The Evergreen Huckleberry is a small, evergreen shrub with edible berries that serve as a native food source.
NOTE: Our 5" huckleberries are available but have NOT fully grown into their pots. We'll have more 1 gallon plants available in September.
The berries are delicious with a sweet flavor, firm texture and deep blue/black color. Huckleberries are highly prized for both fresh eating and cooking/preserving. The purple/black berries are high in vitamins A, B, and C. They are also rich in antioxidants and can help improve blood circulation.
The Evergreen Huckleberry is often overlooked by home gardeners but it has many attractive qualities. It is an erect, and bushy shrub that holds its dark, shiny green leaves year round. The plant holds dense clusters of the dark berries well into winter. In late spring they produce dense clusters of creamy pink, urn shaped flowers that are very attractive. The Evergreen Huckleberry will grow well with rhododendrons and conifers like the California Foothill Pine. Consider growing it with some of our edible ferns like the Ostrich Fern or the Spreading Wood Fern. They are also often found growing with Thimbleberries in the wild.
Environment and Culture
The Evergreen Huckleberry is found in clearings and on the margins of evergreen forests from the western slopes of the Cascades to the Pacific Ocean. They are popular with many species of birds especially in winter when food is more scarce and the berries are still on the plant.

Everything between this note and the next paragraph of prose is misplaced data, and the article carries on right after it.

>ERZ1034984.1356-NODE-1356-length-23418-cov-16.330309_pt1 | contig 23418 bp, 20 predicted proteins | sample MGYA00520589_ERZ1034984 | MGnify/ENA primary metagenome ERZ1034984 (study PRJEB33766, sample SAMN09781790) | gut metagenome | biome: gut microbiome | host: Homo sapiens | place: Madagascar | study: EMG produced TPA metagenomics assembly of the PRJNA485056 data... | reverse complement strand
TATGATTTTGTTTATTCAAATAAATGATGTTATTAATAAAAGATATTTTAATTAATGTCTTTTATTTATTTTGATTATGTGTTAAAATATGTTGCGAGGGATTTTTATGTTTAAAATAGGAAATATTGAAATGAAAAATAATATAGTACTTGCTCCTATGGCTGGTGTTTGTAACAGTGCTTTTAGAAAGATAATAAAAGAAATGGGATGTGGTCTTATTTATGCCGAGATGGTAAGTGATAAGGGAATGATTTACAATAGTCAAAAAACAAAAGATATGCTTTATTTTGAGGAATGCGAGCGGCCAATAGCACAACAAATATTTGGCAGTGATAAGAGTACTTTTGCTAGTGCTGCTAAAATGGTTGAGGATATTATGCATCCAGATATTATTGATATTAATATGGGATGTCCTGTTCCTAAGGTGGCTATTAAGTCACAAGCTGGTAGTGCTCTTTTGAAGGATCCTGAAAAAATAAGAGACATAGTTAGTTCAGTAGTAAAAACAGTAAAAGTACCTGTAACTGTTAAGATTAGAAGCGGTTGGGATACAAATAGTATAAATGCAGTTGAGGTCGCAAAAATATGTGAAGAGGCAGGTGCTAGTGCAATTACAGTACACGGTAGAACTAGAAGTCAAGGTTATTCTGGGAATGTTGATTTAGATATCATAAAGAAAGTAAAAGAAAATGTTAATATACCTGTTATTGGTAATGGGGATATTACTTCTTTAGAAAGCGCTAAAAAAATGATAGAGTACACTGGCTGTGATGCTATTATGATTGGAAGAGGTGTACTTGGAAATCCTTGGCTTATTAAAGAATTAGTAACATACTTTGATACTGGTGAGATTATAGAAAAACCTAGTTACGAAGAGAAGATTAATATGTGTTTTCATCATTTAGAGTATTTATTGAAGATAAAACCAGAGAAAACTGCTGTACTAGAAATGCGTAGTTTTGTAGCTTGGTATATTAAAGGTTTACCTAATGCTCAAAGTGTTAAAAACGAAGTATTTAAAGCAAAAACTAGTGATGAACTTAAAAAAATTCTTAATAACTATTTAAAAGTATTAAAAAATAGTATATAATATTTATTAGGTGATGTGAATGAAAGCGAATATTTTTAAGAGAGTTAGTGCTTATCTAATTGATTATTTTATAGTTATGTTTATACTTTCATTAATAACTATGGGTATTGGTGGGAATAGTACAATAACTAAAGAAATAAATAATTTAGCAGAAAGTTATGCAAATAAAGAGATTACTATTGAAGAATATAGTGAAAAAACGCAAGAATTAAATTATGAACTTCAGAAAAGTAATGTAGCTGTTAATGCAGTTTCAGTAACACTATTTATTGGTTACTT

Northwest Native American tribes today still value this special plant as food, medicine, and family. Despite great cultural losses, they continue to work towards stewarding and restoring wild populations, both strengthening the integrity of the ecology and sustaining their cultural heritage and wisdom. These strong and recovering peoples and plants deserve our respect, gratitude, and reparations. (Learn more & how to help on our Charitable Giving page.)
Harvest, Care, and Preparation
Like their relative the blueberry, the Evergreen Huckleberry needs acidic, well drained soil and full sun in order to achieve the best harvests. However these unfussy plants can also occupy many wetter, shadier niches that others cannot. The berries are very firm and will stay on the vine into December; thus, they can be eaten fresh from late July into the middle of winter. The plants are known to have high yields under good conditions. If you have a large bird population and want to save some for yourself the plants can be covered with netting to keep the birds from eating all the berries. The Huckleberry is extremely versatile and can be used raw in salads, cooked into preserves and compotes, dried and added to granolas and trail mix, and if you have enough, Huckleberry pie!
Native Range: CA, OR, WA, BC USDA zones: 7-9 Ease of Care: Moderate Deer Resistance: Moderate Light Requirements: Any Soil Type: Any, but will grow best in acidic, well drained soils. Water Requirements: Drought tolerant after establishment Pollination: Self-Fertile Bearing Age: 2-3 Years Size at Maturity: 5-6 Feet Plant Spacing: 2-5 Feet Bloom Time: April-May Harvest Time: August-September
Pot Sizing Guide
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